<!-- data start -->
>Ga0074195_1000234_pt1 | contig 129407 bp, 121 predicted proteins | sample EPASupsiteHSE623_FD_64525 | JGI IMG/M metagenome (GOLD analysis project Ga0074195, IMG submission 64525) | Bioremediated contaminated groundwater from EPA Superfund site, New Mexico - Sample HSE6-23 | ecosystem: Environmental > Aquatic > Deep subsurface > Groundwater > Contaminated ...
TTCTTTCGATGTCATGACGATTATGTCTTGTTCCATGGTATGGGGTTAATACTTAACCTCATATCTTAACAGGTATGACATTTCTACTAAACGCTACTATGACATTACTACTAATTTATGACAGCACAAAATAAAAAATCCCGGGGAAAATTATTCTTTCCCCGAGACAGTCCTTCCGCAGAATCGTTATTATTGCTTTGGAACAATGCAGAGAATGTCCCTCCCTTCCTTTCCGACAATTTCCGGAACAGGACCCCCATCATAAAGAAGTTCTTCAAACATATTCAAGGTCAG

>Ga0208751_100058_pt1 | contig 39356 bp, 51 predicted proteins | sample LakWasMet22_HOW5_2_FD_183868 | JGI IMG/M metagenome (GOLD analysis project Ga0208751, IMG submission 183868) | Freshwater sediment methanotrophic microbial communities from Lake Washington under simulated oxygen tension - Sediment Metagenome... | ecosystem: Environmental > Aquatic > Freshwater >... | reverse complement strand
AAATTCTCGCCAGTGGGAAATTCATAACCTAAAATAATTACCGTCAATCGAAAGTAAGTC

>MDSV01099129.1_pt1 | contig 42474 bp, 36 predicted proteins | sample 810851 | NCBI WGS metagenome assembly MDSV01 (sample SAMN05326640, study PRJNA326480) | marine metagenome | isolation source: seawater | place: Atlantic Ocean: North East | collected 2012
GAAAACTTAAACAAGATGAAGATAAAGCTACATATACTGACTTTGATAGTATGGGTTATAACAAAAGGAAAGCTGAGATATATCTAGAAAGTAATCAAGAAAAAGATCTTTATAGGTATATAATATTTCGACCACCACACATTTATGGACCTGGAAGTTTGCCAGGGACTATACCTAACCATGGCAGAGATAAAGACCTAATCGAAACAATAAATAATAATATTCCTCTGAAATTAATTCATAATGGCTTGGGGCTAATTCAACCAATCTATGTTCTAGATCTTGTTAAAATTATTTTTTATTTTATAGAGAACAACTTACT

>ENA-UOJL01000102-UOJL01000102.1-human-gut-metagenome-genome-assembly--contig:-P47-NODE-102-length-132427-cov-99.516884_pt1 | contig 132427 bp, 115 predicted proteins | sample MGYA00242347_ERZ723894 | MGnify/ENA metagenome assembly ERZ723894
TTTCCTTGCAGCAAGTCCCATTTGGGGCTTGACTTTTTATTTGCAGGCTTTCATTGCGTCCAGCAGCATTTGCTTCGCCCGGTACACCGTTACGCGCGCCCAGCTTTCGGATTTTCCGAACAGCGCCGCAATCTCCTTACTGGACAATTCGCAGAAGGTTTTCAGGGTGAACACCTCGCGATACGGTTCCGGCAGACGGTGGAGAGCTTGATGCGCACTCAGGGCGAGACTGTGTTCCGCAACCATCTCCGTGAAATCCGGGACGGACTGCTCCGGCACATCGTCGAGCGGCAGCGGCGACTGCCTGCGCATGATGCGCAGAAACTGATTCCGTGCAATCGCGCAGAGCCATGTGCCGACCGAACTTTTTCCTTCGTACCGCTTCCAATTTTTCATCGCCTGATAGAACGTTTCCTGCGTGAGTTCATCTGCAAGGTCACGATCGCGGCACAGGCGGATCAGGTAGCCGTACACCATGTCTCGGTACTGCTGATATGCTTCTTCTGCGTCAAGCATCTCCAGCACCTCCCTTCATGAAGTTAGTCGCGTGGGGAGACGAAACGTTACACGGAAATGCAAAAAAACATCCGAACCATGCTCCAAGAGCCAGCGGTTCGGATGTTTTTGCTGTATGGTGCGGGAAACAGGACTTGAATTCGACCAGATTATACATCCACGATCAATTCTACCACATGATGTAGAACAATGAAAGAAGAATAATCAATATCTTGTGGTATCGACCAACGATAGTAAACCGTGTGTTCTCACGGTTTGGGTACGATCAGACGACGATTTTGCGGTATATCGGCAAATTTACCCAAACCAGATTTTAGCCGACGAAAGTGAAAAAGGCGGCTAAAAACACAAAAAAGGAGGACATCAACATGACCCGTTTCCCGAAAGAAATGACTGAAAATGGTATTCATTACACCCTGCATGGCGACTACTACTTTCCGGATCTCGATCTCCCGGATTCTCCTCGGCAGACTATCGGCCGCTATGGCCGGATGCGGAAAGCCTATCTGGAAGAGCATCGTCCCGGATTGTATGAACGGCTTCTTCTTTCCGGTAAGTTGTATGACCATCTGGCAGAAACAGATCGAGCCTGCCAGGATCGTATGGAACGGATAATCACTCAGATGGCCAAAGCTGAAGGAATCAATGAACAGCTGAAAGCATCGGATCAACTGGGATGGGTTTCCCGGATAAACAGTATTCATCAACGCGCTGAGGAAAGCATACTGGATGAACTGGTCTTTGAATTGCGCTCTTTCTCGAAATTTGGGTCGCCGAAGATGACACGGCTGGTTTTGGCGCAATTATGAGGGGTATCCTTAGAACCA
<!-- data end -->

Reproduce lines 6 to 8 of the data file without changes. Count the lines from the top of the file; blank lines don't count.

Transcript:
GAAAACTTAAACAAGATGAAGATAAAGCTACATATACTGACTTTGATAGTATGGGTTATAACAAAAGGAAAGCTGAGATATATCTAGAAAGTAATCAAGAAAAAGATCTTTATAGGTATATAATATTTCGACCACCACACATTTATGGACCTGGAAGTTTGCCAGGGACTATACCTAACCATGGCAGAGATAAAGACCTAATCGAAACAATAAATAATAATATTCCTCTGAAATTAATTCATAATGGCTTGGGGCTAATTCAACCAATCTATGTTCTAGATCTTGTTAAAATTATTTTTTATTTTATAGAGAACAACTTACT

>ENA-UOJL01000102-UOJL01000102.1-human-gut-metagenome-genome-assembly--contig:-P47-NODE-102-length-132427-cov-99.516884_pt1 | contig 132427 bp, 115 predicted proteins | sample MGYA00242347_ERZ723894 | MGnify/ENA metagenome assembly ERZ723894
TTTCCTTGCAGCAAGTCCCATTTGGGGCTTGACTTTTTATTTGCAGGCTTTCATTGCGTCCAGCAGCATTTGCTTCGCCCGGTACACCGTTACGCGCGCCCAGCTTTCGGATTTTCCGAACAGCGCCGCAATCTCCTTACTGGACAATTCGCAGAAGGTTTTCAGGGTGAACACCTCGCGATACGGTTCCGGCAGACGGTGGAGAGCTTGATGCGCACTCAGGGCGAGACTGTGTTCCGCAACCATCTCCGTGAAATCCGGGACGGACTGCTCCGGCACATCGTCGAGCGGCAGCGGCGACTGCCTGCGCATGATGCGCAGAAACTGATTCCGTGCAATCGCGCAGAGCCATGTGCCGACCGAACTTTTTCCTTCGTACCGCTTCCAATTTTTCATCGCCTGATAGAACGTTTCCTGCGTGAGTTCATCTGCAAGGTCACGATCGCGGCACAGGCGGATCAGGTAGCCGTACACCATGTCTCGGTACTGCTGATATGCTTCTTCTGCGTCAAGCATCTCCAGCACCTCCCTTCATGAAGTTAGTCGCGTGGGGAGACGAAACGTTACACGGAAATGCAAAAAAACATCCGAACCATGCTCCAAGAGCCAGCGGTTCGGATGTTTTTGCTGTATGGTGCGGGAAACAGGACTTGAATTCGACCAGATTATACATCCACGATCAATTCTACCACATGATGTAGAACAATGAAAGAAGAATAATCAATATCTTGTGGTATCGACCAACGATAGTAAACCGTGTGTTCTCACGGTTTGGGTACGATCAGACGACGATTTTGCGGTATATCGGCAAATTTACCCAAACCAGATTTTAGCCGACGAAAGTGAAAAAGGCGGCTAAAAACACAAAAAAGGAGGACATCAACATGACCCGTTTCCCGAAAGAAATGACTGAAAATGGTATTCATTACACCCTGCATGGCGACTACTACTTTCCGGATCTCGATCTCCCGGATTCTCCTCGGCAGACTATCGGCCGCTATGGCCGGATGCGGAAAGCCTATCTGGAAGAGCATCGTCCCGGATTGTATGAACGGCTTCTTCTTTCCGGTAAGTTGTATGACCATCTGGCAGAAACAGATCGAGCCTGCCAGGATCGTATGGAACGGATAATCACTCAGATGGCCAAAGCTGAAGGAATCAATGAACAGCTGAAAGCATCGGATCAACTGGGATGGGTTTCCCGGATAAACAGTATTCATCAACGCGCTGAGGAAAGCATACTGGATGAACTGGTCTTTGAATTGCGCTCTTTCTCGAAATTTGGGTCGCCGAAGATGACACGGCTGGTTTTGGCGCAATTATGAGGGGTATCCTTAGAACCA